Ion milling of metal samples is usually avoided due to damage that accumulates in surfaces exposed to highly energized argon ion beams. In order to minimize this effect, a relatively low operating potential (3 kV) was employed. Despite careful operation, some damage was expected, and may present as “black speckled contrast” in bright-field images. The surface damage effect provides additional spots in some of the zone axis diffraction patterns which were accounted for when conducting analyses.

Mechanical Testing

The HEA1 and HEA2 10 mm-thick rolled plates were sectioned into approximately 10 mm × 10 mm rectangular cross-section bars that were 76 mm long. These rectangular bars were subsequently machined into 76 mm-long cylindrical tensile specimens, employing L = 4D geometry for the gage section [per ASTM E8 (Ref 16)] with a reduced section length of 30 mm and a gage length equal to 25.4 mm (6.35 mm gage diameter). Tensile tests were performed according to ASTM E8 (Ref 16) with initial crosshead displacement rate of 0.127 mm/min (i.e., an initial strain rate of 8.33 × 10−5/s for a 25.4 mm gage length). The extensometer recorded the tensile strain through 0.012 at which point it was removed. Once the extensometer was removed, the crosshead displacement rate was increased to 1.27 mm/min for the remainder of the tensile test (i.e., new strain rate equal to 8.33 × 10−4/s). Elongation measurements determined from the recorded crosshead displacement were then verified by measuring the true tensile specimen displacement between gage marks on the reduced section (i.e., gage marks used for elevated temperature extensometer placement). The diameter at the point of fracture in the gage length of the tensile specimen was also measured in order to determine the reduction in area. For elevated temperature testing, the specimen was brought up to the test temperature slowly over several hours so as not to overshoot the desired test temperature. Once the tensile specimen reached the desired test temperature, it was held at that temperature for a minimum of 20 min before initiation of the test.

Results

Ingot Structure, Alloy Chemistry, Manufacture, and Heat Treatment

The chemistries of HEA1 and HEA2 (Table 1) are in good agreement with the targeted values. A noteworthy departure is that HEA1 has 0.52 wt.% Mn. This occurred because HEA1 was melted in the same crucible used to produce HEA2 (containing ~20 wt.% Mn). Part of the residual metal skull leftover in the crucible could not be easily removed; therefore, a small amount of HEA2 was melted into HEA1. Manganese is a common component of stainless steels as well as many types of Ni- and Co-based alloys, and therefore, it should not have a negative impact on properties. Interstitial elements ranged from 40 to 50 ppm oxygen, >200 ppm sulfur and nitrogen, and 300 to 400 ppm carbon. These elements have rarely been reported in HEA literature, and therefore, it is unclear how these values compare with other studies. Comparing the interstitial levels to acceptable ranges found in high performance nickel superalloys, the values obtained herein were higher than desired, but may still be low enough to avoid detrimental effects to mechanical behavior. These trace elements will likely manifest as oxides, nitrides, carbides, and carbo-nitrides. The sulfur levels were quite high and were expected to form Mn-rich sulfides. SEM and TEM investigations were used to identify these precipitates.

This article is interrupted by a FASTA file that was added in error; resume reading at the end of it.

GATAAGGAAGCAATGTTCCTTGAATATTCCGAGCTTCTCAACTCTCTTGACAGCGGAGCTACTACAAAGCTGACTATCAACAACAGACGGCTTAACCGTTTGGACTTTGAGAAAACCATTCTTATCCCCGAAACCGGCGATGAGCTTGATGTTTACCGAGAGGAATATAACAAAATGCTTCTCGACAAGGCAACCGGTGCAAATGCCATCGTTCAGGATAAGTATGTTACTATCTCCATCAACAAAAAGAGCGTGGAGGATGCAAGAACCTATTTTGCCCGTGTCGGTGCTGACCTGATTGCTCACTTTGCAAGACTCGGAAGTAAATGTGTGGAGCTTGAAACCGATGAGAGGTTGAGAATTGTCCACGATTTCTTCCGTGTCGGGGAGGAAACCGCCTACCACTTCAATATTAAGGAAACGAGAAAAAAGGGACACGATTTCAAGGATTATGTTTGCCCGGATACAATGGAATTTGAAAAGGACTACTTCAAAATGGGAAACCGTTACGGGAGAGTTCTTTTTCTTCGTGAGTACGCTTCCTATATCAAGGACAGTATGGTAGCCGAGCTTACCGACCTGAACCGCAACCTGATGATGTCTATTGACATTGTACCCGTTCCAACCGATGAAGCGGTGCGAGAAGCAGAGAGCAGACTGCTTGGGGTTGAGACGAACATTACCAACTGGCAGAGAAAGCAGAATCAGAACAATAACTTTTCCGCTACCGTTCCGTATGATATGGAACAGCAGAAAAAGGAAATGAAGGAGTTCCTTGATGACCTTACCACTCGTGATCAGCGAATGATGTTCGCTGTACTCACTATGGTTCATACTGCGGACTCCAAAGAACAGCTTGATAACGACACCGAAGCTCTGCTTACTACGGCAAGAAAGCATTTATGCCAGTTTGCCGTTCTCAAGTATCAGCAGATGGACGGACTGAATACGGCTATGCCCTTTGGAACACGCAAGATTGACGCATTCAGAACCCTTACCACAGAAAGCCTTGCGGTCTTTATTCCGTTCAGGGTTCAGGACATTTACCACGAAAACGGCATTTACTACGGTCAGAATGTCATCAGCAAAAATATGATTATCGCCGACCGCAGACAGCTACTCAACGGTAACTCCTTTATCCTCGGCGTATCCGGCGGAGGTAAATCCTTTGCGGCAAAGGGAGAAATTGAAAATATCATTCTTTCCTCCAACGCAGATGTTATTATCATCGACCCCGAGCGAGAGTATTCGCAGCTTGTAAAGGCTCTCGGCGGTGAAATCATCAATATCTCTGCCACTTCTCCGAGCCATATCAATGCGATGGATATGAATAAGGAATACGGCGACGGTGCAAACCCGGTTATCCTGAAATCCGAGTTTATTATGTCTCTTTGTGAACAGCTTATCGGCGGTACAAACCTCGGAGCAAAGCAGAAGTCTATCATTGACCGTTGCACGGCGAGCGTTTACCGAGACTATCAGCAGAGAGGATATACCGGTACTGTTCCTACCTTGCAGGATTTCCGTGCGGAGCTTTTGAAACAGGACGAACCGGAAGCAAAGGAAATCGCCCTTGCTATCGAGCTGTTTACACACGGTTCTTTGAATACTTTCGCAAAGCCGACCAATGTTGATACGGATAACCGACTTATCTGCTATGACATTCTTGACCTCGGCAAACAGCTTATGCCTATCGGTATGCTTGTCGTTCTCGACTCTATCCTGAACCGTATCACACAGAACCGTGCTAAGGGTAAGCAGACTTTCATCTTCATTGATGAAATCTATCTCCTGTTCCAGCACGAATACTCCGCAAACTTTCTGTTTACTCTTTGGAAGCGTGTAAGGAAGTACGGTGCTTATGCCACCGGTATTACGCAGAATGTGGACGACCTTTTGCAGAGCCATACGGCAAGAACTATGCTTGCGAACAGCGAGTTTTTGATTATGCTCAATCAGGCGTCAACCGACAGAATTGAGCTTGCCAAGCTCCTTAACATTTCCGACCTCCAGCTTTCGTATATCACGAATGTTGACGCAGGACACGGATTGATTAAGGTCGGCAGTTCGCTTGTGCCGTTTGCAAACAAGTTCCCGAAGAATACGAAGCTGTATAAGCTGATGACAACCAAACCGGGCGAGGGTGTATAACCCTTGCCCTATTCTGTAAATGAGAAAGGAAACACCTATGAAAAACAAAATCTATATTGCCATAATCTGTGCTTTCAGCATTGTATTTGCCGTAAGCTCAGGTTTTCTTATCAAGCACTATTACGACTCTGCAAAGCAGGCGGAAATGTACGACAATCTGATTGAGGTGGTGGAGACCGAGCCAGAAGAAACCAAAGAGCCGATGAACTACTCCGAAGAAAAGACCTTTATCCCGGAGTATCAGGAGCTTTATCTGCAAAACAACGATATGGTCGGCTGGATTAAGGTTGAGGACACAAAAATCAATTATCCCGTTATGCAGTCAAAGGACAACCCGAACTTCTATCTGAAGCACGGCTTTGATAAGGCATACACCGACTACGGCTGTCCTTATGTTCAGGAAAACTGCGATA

Table 1

Design (upper) and measured (lower) compositions of HEA1 and HEA2

 

Cr

Ni

Co

Fe

Mn

C

N

O

S

Aim

23.06

26.04

26.13

24.77

-

    

HEA1

22.66

25.89

26.00

24.85

0.51

0.039

0.027

0.005

0.024

Aim

18.54

20.93

21.01

19.93

19.59

    

HEA2

19.14

21.47

21.68

17.39

20.27

0.032

0.026

0.004

0.024

SEM of HEA1 and HEA2 in the as-cast condition showed a dendritic structure typically seen in castings (Ref 14). The x-ray maps of the constituent elements illustrated how Co, Cr, and Fe partition to the dendrite core, while Mn and Ni partition to the interdendritic region (Ref 14). In order to reduce segregation, homogenization of the as-cast structures of HEA1 and HEA2 was performed using NETL’s computational approach (Ref 15). Doing so greatly reduced the chemical inhomogeneity due to solidification segregation (Ref 14).

After the homogenization heat treatment step, the ingots were thermo-mechanically processed. During and after the hot working step, HEA1 and HEA2 showed no signs of surface or edge defects. The hot working temperature of 800 °C was selected as a compromise to allow both alloys to be forged simultaneously while enhancing grain refinement. The hot working temperature was 0.6 and 0.7 of the computed homologous temperature for HEA1 and HEA2, respectively. Careful attention to grain refinement during hot working was important as neither alloy contained secondary phases to inhibit grain growth.

Microstructure Characterization